Data ownership as a human right

Today phrase data privacy is commonly used in our daily life. At the World Economic Forum 7 years ago one of the speakers asked the audience what people would care about in 5 years. Now we simply understand that human health is the most valuable and important thing through the pandemic. But also a high level of technology development provides widespread interest in identity and data.


Each day we give our personal information to hundreds of people or platforms: social media, banks, restaurants, markets, and even our personal computers — get and save more information than ever.
Therefore this evokes the need for people to be more aware of how they safeguard and with whom or what their information.


Most of us have our personal pages on Facebook and activities like reading, reacting, or posting becomes part of our daily routine as tooth brushing and eating. Sometimes we don’t even notice it when we pick up our phones, or open up our laptops, and go straight to Facebook to see what’s going on. We easily can connect with our friends, share stories or important events or dates in our life.

Facebook has 2.80 billion monthly active users (Facebook, 2021). If that number doesn’t blow you away, it also has 1.84 billion users that are visiting the social networking site daily. This means that users were visiting at least one of Facebook’s core products — which includes Facebook, WhatsApp, Instagram, and Messenger.


Can you even imagine the amount of data that these people generate every day through this social media?

In 2018, the scandal unfolded around Facebook — it became known that the company Cambridge Analytica through its application on the social network collects user data. It is assumed that these data can be used during the US election campaign in 2016 and the referendum on Britain’s withdrawal from Europe. Cambridge Analytica received data from a total of 87 million users.


Facebook team all this time tries to save information of its users more carefully and safely. But even this year The hacker forum posted free phone numbers and other personal information of 533 million Facebook users from 106 countries. [1]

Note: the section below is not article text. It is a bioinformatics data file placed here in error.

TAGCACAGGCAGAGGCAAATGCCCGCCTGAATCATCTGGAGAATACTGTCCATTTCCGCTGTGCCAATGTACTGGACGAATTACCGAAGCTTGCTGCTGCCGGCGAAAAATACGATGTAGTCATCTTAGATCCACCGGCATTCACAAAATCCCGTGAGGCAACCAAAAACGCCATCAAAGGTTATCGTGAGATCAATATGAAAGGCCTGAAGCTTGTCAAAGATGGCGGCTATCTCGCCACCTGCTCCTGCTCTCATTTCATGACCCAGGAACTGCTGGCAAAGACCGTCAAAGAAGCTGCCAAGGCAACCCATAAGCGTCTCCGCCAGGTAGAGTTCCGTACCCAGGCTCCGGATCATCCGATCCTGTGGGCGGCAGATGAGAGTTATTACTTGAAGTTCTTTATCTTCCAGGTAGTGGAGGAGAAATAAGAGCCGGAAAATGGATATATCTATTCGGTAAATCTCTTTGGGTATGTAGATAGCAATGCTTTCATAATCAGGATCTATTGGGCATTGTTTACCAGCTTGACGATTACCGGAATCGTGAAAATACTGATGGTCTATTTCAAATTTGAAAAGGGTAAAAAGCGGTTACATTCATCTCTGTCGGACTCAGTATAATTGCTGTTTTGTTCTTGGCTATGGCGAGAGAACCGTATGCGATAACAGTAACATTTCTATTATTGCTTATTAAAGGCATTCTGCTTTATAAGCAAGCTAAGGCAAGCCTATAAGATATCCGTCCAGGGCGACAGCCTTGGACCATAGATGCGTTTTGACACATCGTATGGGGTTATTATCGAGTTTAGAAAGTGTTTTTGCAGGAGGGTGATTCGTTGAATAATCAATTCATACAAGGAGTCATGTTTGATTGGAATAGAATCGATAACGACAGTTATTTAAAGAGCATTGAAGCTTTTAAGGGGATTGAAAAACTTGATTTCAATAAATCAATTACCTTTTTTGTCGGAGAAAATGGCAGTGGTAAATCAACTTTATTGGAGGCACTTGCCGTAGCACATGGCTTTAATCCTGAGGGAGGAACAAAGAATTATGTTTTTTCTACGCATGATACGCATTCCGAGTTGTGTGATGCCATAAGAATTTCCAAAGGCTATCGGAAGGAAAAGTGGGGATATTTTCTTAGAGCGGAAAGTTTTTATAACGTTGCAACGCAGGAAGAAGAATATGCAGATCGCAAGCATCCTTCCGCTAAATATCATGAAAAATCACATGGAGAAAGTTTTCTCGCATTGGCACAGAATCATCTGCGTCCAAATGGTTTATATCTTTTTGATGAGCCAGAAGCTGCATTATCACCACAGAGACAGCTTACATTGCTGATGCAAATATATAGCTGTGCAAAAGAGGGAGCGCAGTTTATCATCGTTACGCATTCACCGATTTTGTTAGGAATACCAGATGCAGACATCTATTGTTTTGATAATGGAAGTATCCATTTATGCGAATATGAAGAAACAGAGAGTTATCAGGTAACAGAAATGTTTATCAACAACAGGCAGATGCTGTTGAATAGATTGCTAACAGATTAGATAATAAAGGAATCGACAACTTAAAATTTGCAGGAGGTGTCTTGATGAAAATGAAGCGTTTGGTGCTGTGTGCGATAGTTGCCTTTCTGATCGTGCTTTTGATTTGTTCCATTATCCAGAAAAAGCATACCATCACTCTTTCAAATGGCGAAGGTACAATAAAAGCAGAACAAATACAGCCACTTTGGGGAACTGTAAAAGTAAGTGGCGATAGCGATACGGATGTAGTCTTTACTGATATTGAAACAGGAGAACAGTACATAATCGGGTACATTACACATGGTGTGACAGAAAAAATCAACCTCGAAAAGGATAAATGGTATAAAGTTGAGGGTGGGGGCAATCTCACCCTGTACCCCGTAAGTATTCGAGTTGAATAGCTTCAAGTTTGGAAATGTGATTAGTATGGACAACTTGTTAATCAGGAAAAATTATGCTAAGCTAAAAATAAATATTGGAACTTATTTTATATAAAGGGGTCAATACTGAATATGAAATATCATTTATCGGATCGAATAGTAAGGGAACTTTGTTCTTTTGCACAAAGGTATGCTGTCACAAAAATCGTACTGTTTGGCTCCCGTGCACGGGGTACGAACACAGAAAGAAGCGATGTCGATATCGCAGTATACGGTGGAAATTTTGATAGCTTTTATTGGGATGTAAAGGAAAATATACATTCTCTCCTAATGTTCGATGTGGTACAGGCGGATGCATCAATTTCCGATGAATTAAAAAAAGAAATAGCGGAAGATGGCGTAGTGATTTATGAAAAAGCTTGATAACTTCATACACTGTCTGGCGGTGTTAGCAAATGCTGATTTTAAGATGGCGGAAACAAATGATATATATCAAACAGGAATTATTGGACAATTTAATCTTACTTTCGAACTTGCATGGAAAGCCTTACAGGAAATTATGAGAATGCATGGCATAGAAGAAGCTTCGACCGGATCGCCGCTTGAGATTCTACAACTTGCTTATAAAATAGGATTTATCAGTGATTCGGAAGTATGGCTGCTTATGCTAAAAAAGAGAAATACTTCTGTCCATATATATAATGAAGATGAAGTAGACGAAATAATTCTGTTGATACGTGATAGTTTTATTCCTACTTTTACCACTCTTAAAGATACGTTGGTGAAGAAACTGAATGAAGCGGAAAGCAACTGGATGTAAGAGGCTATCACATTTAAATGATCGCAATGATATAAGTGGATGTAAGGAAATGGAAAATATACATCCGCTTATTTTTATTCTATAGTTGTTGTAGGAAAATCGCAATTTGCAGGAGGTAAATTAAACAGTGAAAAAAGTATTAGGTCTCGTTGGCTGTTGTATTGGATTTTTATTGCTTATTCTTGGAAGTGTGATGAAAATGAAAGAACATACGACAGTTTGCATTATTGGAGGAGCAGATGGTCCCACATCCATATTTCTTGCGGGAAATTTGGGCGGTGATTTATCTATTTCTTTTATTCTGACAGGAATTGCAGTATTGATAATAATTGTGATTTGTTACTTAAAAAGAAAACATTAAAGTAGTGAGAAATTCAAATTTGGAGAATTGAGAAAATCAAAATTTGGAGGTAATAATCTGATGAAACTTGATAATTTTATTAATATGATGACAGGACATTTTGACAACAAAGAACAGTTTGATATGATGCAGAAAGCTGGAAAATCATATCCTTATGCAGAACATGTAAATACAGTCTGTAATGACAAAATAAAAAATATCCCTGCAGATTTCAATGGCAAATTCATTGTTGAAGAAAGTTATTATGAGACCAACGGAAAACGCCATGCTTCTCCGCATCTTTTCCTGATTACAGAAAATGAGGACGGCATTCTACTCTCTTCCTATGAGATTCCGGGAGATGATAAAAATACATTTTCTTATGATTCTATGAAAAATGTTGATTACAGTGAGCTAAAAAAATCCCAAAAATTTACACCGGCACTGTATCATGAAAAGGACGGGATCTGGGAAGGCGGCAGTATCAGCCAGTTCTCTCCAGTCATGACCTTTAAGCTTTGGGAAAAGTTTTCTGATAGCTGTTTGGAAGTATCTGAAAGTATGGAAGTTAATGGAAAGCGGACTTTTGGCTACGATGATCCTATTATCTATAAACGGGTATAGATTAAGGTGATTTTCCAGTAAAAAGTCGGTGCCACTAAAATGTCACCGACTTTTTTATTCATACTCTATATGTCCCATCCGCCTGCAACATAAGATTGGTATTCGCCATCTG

Data privacy is, in fact, a right guaranteed in the United Nations International Bill of Human Rights, as contained in the International Covenant on Civil and Political Rights (ICCPR). A General comment adopted by the Human Rights Committee in 1988 added the following to Article 17 of the ICCPR, the Right to Privacy:

“The gathering and holding of personal information on computers, data banks, and other devices, whether by public authorities or private individuals or bodies, must be regulated by law.” [2]


This year in February Facebook start to strike back against Apple privacy change. Apple this year earlier released a software update — the iOS 14 which aims to bar Facebook from tracking user movements outside of Facebook-owned apps, i.e., Facebook, Messenger, Instagram and WhatsApp without their consent. [3]

Nevertheless, when Facebook had been worried about how this would impact its targeted ads segment, the social media giant is still pushing against Apple and collecting massive amounts of data. [4]

But as previous cases show even with law guarantees we can`t be fully confident that our data is safe. That's why should, first of all, think more than twice about leaving and guarding our personal information on a variety of platforms. We need to find ways to protect personal data and select what data can be accessed by different companies.

Data Science Consultant

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